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Decades after Brandy made her momentous discovery, Miami-Dade bomb-sniffing police dog, Andorra, keeps an eye out while passengers stand in the airport security line at the Miami International Airport in August 2006.

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Introduction to How Bomb-sniffing Dogs Work

When the phone rang one morning in 1972 at Trans World Airlines' New York City headquarters, the caller on the other end delivered a bomb threat. The anonymous party demanded $2 million, to be tucked into duffel bags in JFK airport lockers, or else four TWA planes would blow up soon.

Not sure which planes were in danger, the airline began grounding all of its flights to search them. TWA Flight 7, on its way from New York to Los Angeles, was among them. Flight 7 had been in the air only 15 minutes when the pilot got the message. He turned the aircraft back to New York and rushed 45 passengers and seven crew members off the plane.

Taxing to the far end of the runway, the plane stopped for its search, and Brandy, a German shepherd led by New York City Police, trotted on. In the cockpit, she sniffed a black briefcase and sat down next to it. The briefcase, marked "Crew," was a normal sight on planes. Pilots kept their manuals in such briefcases back then. But Brandy's instinct was correct. Inside, police found enough of the explosive C-4 to destroy the plane. A detective from the New York City Police Department whisked the bomb off the plane and disarmed it five minutes before it was set to explode [source: Witkin]. No other flights had bombs. The crisis was averted.

This twist of this story is its heroine, Brandy. Few police forces, and no airports, had bomb-sniffing dogs at that time. Brandy's training occurred in a university psychology laboratory, and her funding sprang from an Army research lab that has long since dissolved. She was in JFK airport by coincidence, as part of a demonstration of dogs' ability to find bombs [source: New York Times].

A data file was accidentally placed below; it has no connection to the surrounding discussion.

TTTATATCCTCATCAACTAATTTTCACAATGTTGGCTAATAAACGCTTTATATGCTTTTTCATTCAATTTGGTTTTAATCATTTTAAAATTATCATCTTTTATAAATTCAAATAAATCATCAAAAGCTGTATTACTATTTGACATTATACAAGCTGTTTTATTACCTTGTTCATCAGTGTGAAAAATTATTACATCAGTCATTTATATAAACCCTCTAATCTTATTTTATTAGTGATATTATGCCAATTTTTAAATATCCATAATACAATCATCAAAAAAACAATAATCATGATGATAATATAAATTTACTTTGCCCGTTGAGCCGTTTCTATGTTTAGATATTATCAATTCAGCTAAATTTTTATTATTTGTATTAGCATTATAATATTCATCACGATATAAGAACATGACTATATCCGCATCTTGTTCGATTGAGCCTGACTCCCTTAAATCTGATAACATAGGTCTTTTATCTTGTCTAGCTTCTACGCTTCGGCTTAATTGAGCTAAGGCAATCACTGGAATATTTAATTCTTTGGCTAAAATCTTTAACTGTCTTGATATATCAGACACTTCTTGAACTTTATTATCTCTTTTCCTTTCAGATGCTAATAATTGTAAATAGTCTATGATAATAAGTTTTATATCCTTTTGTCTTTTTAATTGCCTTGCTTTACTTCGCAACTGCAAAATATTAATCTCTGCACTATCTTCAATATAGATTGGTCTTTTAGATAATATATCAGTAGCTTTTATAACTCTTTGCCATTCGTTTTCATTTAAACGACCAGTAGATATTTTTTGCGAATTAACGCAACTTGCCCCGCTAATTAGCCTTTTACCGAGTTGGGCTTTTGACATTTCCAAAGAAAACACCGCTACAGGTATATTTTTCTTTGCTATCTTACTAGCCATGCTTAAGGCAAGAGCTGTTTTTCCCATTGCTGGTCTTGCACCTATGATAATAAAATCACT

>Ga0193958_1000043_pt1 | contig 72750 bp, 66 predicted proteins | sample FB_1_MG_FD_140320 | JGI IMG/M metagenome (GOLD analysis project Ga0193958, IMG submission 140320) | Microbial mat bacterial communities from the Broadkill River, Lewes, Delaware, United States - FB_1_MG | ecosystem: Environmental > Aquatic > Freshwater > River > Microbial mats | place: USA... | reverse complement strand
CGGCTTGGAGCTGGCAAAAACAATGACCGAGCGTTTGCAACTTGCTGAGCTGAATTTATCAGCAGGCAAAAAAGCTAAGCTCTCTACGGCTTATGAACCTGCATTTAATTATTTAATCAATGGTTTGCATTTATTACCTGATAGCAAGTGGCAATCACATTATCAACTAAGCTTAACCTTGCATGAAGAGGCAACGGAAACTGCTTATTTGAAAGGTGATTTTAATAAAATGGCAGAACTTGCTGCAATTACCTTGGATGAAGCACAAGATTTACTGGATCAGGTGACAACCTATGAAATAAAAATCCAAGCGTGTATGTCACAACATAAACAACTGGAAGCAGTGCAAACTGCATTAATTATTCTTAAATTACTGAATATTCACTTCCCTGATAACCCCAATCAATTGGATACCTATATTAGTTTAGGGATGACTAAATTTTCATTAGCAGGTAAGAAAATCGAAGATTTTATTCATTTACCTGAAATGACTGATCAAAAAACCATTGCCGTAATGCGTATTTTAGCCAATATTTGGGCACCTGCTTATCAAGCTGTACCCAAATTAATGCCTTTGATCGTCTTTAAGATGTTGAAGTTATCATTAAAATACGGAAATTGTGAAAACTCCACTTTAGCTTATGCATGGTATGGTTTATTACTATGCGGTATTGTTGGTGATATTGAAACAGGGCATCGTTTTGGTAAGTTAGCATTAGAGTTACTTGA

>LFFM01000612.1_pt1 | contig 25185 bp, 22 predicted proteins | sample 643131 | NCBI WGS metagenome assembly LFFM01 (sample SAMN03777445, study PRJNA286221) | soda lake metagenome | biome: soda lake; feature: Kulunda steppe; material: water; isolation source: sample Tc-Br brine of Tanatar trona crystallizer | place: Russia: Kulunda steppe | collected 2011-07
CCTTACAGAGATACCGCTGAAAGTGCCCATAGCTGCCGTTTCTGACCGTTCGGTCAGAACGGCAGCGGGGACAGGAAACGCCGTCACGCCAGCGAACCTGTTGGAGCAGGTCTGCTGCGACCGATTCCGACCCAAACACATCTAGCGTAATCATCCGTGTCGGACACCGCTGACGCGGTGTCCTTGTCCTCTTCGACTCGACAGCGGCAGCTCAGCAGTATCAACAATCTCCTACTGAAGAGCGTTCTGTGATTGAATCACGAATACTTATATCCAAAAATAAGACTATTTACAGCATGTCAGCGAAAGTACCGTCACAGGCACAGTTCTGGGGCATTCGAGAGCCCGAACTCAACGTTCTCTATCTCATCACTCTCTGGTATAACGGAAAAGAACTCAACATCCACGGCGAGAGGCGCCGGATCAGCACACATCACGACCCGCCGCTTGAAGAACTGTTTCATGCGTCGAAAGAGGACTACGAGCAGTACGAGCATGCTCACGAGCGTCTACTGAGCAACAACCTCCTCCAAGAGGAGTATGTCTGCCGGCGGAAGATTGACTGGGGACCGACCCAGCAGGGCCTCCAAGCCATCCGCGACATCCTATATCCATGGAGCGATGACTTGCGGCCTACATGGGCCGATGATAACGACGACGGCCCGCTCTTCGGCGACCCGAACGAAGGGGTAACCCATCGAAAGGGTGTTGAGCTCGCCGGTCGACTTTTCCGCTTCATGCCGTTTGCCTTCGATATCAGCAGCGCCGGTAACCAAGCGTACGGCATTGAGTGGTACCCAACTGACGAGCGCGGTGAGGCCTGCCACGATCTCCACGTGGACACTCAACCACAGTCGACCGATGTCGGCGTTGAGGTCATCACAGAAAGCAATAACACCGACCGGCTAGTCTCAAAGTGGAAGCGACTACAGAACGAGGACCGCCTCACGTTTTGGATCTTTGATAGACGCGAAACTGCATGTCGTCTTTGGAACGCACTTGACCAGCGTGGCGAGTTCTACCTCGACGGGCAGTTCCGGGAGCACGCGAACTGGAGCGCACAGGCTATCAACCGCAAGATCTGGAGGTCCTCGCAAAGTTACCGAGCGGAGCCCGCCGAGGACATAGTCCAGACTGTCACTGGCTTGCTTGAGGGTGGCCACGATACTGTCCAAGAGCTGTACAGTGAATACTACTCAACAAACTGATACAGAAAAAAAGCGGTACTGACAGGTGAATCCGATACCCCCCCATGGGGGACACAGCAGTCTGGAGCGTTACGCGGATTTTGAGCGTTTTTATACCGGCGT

On her first real job, Brandy stopped an extortion plot. For context, extortion hijackings outnumbered winter holidays in 1972, with five occurring in January alone [source: Witkin]. It's no wonder that President Richard Nixon gave the Federal Aviation Administration its own bomb-sniffing canine unit in the same year.

In this article, we'll explore the odoriferous world of bomb-sniffing dogs. Keep reading to find out how Brandy's nose saved the day.

That canine is really working the red carpet at the annual Golden Globe Awards, sniffing for bombs that is.

Carlo Allegri/Getty Images

The Science of Bomb Smelling

Dogs smell bombs like they smell everything else. First, Brandy sniffed. Her sniff reshaped her nose so that air, including odors from the bomb, hit her odor receptors. The signal traveled from her nose to her somatosensory cortex, an area of the canine (and human) brain that processes sensations, including smells.

Brandy then interpreted the smell; she decided she'd smelled an explosive. She did that by the bomb's odor signature, says Lawrence Myers, an associate professor of anatomy, physiology and pharmacology at Auburn University's College of Veterinary Medicine. C-4's signature includes which odors are in it, their ratios and, possibly, whether C-4 tickled a nerve in her nose called the trigeminal. Because Brandy smelled C-4 many times, she remembered its signature, and she knew to sit when she smelled it.

Could another animal have smelled the bomb better than Brandy -- a raccoon, a rat or … you? We don't know which animal has the best sense of smell because no good studies have directly compared animals, says professor Myers.

Although humans smell using most of the same equipment as dogs, differences exist. Dogs are better than us at sucking in odors. Their noses are longer and roomier than ours, so they can inhale more air per sniff. Dogs also have more odor receptors in their noses than we do -- 20 to 40 times more, according to Myers. Despite these two advantages for dogs, whose nose is more sensitive -- meaning, who can smell an odor with fewer molecules of it in the air -- depends on the chemical being smelled. For example, dogs can detect eugenol, an oil in cloves, at one-millionth the concentration that humans can [source: Myers]. However, Myers, in informal experiments, found that humans can smell acetone at lesser concentrations than dogs can.

While dogs largely interpret the world through smell, and we do not, it's not a true advantage for dogs. With training, we can pay attention and discriminate smells as well as dogs can -- wine tasters and perfumers are evidence of that.

All of this leads to an answer scientists often give: "Dogs almost certainly are better than humans at smelling for explosives, but as a scientist, I can't state that," says Myers.